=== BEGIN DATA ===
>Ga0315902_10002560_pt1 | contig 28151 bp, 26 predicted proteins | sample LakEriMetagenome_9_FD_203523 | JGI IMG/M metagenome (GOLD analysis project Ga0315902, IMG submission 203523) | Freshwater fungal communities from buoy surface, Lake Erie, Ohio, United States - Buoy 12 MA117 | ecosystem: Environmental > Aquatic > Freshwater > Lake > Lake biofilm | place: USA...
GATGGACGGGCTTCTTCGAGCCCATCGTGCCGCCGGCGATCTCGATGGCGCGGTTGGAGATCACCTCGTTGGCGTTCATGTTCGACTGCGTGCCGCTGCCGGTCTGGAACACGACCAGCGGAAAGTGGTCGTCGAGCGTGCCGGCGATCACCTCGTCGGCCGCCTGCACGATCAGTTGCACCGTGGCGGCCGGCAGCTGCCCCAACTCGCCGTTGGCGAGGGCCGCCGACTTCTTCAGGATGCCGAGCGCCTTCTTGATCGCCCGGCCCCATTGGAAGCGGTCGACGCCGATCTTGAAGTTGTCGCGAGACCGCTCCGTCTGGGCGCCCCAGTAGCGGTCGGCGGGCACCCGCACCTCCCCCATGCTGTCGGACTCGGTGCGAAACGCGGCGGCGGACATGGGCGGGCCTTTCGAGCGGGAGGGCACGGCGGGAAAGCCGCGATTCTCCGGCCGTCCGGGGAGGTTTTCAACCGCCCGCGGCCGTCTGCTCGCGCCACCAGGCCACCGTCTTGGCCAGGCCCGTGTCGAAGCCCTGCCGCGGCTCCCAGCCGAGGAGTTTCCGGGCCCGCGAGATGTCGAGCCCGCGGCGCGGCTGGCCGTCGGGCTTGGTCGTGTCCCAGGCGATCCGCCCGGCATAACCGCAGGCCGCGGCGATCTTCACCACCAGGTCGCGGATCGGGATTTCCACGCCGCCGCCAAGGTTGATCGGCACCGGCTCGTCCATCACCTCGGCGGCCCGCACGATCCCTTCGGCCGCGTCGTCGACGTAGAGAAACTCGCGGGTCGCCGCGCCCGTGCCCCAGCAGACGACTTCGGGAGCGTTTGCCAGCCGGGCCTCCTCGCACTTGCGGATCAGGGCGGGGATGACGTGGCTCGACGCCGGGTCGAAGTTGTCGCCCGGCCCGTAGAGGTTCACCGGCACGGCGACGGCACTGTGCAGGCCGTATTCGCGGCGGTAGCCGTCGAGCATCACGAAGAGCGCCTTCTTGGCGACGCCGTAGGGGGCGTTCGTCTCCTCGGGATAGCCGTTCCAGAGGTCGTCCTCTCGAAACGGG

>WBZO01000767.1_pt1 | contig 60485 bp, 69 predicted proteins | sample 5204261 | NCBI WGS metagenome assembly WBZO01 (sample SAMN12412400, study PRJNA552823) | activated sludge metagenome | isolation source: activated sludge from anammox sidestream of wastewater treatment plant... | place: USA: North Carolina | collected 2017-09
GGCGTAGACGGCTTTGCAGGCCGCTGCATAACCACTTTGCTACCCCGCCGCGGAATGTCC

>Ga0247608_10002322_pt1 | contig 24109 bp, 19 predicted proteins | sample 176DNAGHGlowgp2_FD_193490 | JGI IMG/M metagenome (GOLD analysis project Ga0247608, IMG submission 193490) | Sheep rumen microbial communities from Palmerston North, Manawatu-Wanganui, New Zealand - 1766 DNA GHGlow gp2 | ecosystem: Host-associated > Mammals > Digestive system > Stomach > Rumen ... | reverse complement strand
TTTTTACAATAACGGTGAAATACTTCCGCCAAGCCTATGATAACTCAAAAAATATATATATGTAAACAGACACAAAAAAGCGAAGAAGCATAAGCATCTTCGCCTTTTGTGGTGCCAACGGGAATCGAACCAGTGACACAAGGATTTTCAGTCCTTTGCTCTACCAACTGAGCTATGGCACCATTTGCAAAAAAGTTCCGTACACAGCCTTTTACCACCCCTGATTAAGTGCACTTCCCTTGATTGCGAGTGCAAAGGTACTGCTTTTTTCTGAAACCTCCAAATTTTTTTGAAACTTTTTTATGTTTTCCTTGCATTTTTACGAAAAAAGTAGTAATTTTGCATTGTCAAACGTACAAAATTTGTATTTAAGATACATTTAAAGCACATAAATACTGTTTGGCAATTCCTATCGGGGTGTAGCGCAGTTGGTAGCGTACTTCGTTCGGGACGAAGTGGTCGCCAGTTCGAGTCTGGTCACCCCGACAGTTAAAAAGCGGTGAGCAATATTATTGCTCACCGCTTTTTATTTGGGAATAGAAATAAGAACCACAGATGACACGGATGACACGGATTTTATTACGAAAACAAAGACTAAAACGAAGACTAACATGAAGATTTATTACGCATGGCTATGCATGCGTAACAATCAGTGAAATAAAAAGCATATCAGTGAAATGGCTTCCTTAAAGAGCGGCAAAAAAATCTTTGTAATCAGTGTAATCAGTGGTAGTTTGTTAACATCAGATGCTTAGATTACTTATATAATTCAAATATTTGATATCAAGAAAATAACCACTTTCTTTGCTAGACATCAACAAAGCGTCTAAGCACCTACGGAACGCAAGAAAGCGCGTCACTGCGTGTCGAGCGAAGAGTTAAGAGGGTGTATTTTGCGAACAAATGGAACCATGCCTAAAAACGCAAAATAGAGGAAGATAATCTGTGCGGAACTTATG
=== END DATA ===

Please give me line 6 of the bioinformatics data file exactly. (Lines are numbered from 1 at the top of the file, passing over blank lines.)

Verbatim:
TTTTTACAATAACGGTGAAATACTTCCGCCAAGCCTATGATAACTCAAAAAATATATATATGTAAACAGACACAAAAAAGCGAAGAAGCATAAGCATCTTCGCCTTTTGTGGTGCCAACGGGAATCGAACCAGTGACACAAGGATTTTCAGTCCTTTGCTCTACCAACTGAGCTATGGCACCATTTGCAAAAAAGTTCCGTACACAGCCTTTTACCACCCCTGATTAAGTGCACTTCCCTTGATTGCGAGTGCAAAGGTACTGCTTTTTTCTGAAACCTCCAAATTTTTTTGAAACTTTTTTATGTTTTCCTTGCATTTTTACGAAAAAAGTAGTAATTTTGCATTGTCAAACGTACAAAATTTGTATTTAAGATACATTTAAAGCACATAAATACTGTTTGGCAATTCCTATCGGGGTGTAGCGCAGTTGGTAGCGTACTTCGTTCGGGACGAAGTGGTCGCCAGTTCGAGTCTGGTCACCCCGACAGTTAAAAAGCGGTGAGCAATATTATTGCTCACCGCTTTTTATTTGGGAATAGAAATAAGAACCACAGATGACACGGATGACACGGATTTTATTACGAAAACAAAGACTAAAACGAAGACTAACATGAAGATTTATTACGCATGGCTATGCATGCGTAACAATCAGTGAAATAAAAAGCATATCAGTGAAATGGCTTCCTTAAAGAGCGGCAAAAAAATCTTTGTAATCAGTGTAATCAGTGGTAGTTTGTTAACATCAGATGCTTAGATTACTTATATAATTCAAATATTTGATATCAAGAAAATAACCACTTTCTTTGCTAGACATCAACAAAGCGTCTAAGCACCTACGGAACGCAAGAAAGCGCGTCACTGCGTGTCGAGCGAAGAGTTAAGAGGGTGTATTTTGCGAACAAATGGAACCATGCCTAAAAACGCAAAATAGAGGAAGATAATCTGTGCGGAACTTATG